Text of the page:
Young African men most likely to spread HIV – Study

A new study has confirmed that young men between ages 25 and 29 are most likely to transmit HIV in sub-Saharan African. This is contained in a statement signed by Mandy Sugrue, the Communication Director, International AIDS Society(IAS), and made available to the News Agency of Nigeria(NAN) in Ibadan on Thursday.

The statement said that the report of the study–‘Population Effects of Antiretroviral Therapy to Reduce HIV Transmission (PopART)’-was presented at the ongoing 10th IAS Conference on HIV Science in Mexico

The News Agency of Nigeria (NAN) reports that the study,which began in Zambia and South Africa in 2014, is a research study that examined the impact of a package of HIV prevention interventions on community-level HIV incidence. According to the statement, researchers discovered that transmission also peaked in 20 to 24-year-old women after analysing the genetic profile of viruses acquired by participants in the study.

The statement said that findings revealed that preventing all transmissions in these age groups would have reduced HIV infection by 20 per cent and 19 per cent in young men and women respectively. It stated that there was an urgent need to scale up testing and treatment programmes aimed at this demography of young people. 

The statement said that the study used genetic profiling “phylogenetic” analysis to identify 180 probable transmission pairs and applied an individual-based model to predict changes in the HIV epidemic. It said that the study provided insights into how HIV is spread across sexual networks. The statement said that researchers had revealed that HIV-Preventing Arm Implant has shown promise in its first human trial.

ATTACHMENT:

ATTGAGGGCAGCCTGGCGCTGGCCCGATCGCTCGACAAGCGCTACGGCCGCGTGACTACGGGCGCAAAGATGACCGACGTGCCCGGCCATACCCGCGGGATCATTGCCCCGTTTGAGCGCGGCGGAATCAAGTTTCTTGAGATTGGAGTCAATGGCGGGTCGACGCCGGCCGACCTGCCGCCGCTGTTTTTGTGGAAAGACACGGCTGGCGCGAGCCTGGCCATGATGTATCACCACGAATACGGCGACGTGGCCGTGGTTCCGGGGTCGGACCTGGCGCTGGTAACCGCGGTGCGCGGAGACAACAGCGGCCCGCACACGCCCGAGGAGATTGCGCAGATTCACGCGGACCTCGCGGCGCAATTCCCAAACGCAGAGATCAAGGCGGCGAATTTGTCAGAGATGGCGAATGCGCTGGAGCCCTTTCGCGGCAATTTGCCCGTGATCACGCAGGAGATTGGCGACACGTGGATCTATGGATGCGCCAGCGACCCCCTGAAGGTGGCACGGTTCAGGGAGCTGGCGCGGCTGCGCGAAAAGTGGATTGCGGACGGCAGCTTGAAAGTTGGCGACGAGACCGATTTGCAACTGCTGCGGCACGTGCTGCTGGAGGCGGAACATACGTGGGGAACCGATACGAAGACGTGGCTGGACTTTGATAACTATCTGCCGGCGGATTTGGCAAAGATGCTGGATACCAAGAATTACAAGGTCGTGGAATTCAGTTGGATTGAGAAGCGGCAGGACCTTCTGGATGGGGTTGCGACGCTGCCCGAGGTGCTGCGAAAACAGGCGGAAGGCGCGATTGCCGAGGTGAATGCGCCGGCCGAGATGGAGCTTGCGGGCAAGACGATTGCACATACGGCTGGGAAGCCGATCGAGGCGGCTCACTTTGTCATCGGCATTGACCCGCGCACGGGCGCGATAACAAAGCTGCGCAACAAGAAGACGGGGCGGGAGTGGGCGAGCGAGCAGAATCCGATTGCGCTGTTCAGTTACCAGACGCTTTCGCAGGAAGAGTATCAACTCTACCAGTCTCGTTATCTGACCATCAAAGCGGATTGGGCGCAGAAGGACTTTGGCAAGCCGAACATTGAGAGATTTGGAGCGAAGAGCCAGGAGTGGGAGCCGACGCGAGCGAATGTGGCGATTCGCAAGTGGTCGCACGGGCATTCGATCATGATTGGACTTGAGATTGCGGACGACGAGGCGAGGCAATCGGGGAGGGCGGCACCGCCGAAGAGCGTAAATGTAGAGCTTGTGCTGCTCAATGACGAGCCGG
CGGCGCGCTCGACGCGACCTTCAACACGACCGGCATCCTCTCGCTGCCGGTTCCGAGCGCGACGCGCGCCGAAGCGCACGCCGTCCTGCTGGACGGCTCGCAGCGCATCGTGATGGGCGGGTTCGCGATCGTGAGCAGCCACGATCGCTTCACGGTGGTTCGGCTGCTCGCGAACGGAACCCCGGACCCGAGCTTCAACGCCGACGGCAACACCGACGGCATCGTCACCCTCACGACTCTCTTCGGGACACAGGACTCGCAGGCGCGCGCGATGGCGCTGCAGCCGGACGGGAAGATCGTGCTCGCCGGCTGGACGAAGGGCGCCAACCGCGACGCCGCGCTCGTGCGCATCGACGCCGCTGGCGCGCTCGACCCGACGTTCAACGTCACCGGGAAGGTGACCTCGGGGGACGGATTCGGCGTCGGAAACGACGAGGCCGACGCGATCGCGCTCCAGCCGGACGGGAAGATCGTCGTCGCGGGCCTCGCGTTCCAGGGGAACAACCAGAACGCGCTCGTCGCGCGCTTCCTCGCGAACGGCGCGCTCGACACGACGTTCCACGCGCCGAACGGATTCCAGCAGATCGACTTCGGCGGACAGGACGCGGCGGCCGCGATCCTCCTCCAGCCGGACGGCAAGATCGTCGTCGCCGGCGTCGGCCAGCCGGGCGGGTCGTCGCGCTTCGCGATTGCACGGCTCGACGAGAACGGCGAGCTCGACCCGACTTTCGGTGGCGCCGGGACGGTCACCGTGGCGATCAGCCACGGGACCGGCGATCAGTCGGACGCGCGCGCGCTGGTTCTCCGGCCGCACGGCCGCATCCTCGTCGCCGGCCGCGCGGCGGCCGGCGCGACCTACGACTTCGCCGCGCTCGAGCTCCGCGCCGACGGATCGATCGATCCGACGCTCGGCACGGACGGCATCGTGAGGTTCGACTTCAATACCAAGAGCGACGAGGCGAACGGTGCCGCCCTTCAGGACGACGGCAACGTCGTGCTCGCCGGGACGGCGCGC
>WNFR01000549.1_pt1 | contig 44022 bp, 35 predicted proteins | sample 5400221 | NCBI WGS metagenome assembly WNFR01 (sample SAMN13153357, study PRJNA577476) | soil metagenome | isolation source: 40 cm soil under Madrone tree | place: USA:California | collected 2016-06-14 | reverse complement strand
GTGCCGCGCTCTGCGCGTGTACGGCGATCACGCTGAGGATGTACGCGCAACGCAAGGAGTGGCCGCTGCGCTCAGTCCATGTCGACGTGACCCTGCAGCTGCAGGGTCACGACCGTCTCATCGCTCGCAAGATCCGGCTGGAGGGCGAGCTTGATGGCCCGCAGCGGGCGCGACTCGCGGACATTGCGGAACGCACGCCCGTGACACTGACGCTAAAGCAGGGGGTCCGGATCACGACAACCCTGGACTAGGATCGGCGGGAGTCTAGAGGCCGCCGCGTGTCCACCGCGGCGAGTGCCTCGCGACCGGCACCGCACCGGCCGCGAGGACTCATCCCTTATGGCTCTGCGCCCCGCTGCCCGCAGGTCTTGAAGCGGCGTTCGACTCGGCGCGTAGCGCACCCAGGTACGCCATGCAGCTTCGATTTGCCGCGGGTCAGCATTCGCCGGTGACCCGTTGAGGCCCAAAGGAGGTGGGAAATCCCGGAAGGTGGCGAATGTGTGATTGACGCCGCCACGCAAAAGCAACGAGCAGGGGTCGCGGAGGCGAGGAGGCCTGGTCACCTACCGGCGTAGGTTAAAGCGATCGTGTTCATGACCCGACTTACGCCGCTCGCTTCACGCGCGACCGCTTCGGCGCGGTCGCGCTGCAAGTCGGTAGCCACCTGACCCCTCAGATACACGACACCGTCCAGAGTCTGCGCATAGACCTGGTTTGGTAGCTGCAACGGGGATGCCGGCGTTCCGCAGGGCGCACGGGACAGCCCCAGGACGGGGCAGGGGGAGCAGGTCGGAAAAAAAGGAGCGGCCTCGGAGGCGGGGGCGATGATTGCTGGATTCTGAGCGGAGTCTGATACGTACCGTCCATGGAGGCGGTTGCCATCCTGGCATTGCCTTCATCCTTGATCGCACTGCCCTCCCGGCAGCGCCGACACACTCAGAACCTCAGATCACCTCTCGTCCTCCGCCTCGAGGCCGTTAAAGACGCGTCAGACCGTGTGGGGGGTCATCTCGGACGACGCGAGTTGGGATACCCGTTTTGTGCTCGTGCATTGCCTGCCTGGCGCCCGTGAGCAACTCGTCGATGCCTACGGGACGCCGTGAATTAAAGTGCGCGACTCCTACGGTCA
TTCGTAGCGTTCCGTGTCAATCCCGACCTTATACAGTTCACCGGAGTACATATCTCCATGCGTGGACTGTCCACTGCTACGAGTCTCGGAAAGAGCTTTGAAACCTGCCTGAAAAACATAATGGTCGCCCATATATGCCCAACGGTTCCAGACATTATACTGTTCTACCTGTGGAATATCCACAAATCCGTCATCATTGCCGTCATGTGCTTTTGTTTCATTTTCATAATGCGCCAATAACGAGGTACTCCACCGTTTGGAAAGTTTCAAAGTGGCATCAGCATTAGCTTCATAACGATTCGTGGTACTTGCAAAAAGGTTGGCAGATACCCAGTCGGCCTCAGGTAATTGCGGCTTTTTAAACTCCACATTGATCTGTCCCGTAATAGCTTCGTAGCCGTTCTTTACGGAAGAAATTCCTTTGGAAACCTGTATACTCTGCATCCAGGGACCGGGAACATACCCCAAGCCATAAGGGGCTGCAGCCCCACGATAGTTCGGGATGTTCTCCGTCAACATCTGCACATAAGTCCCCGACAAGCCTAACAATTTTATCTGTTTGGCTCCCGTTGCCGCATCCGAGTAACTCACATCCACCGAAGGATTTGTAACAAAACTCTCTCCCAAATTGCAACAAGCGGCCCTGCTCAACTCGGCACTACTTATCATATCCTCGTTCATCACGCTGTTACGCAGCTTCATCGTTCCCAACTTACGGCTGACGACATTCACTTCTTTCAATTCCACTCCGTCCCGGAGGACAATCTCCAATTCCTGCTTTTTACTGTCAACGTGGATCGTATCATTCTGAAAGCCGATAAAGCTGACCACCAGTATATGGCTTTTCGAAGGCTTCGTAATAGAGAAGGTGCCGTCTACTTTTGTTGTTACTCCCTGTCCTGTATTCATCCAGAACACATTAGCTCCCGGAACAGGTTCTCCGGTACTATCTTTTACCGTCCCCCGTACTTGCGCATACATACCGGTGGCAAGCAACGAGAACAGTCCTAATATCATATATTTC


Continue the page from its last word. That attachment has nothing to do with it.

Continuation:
It said that the tiny implant coulin the future serve as an alternative to the daily oral pre-exposure prophylaxis (PrEP). According to the researcher technological innovations hold enormous promise for improv-ing health, and in HIV research there have been remarkable advances in the development of efficacious tools for treatment and prevention

 “An implant offers another choice for those who might in the future also have pills and injectables available. 

“It could also offer a promising solution to those who face challenges adhering to a daily PrEP regimen. 

“Taken together, the HIV prevention studies presented at IAS 2019 show that we are creating new tools to address the realities of people’s lives,” the IAS President, Anton Pozniak, was quoted as saying. 

NAN reports that the United Nations had set a goal of ending the global HIV/AIDS epidemic by 2030. The IAS, founded in 1988, leads collective action on every front of the global HIV response through its membership base, scientific authority and convening power. It is the world’s largest association of HIV professionals with members in more than 170 countries. (NAN)

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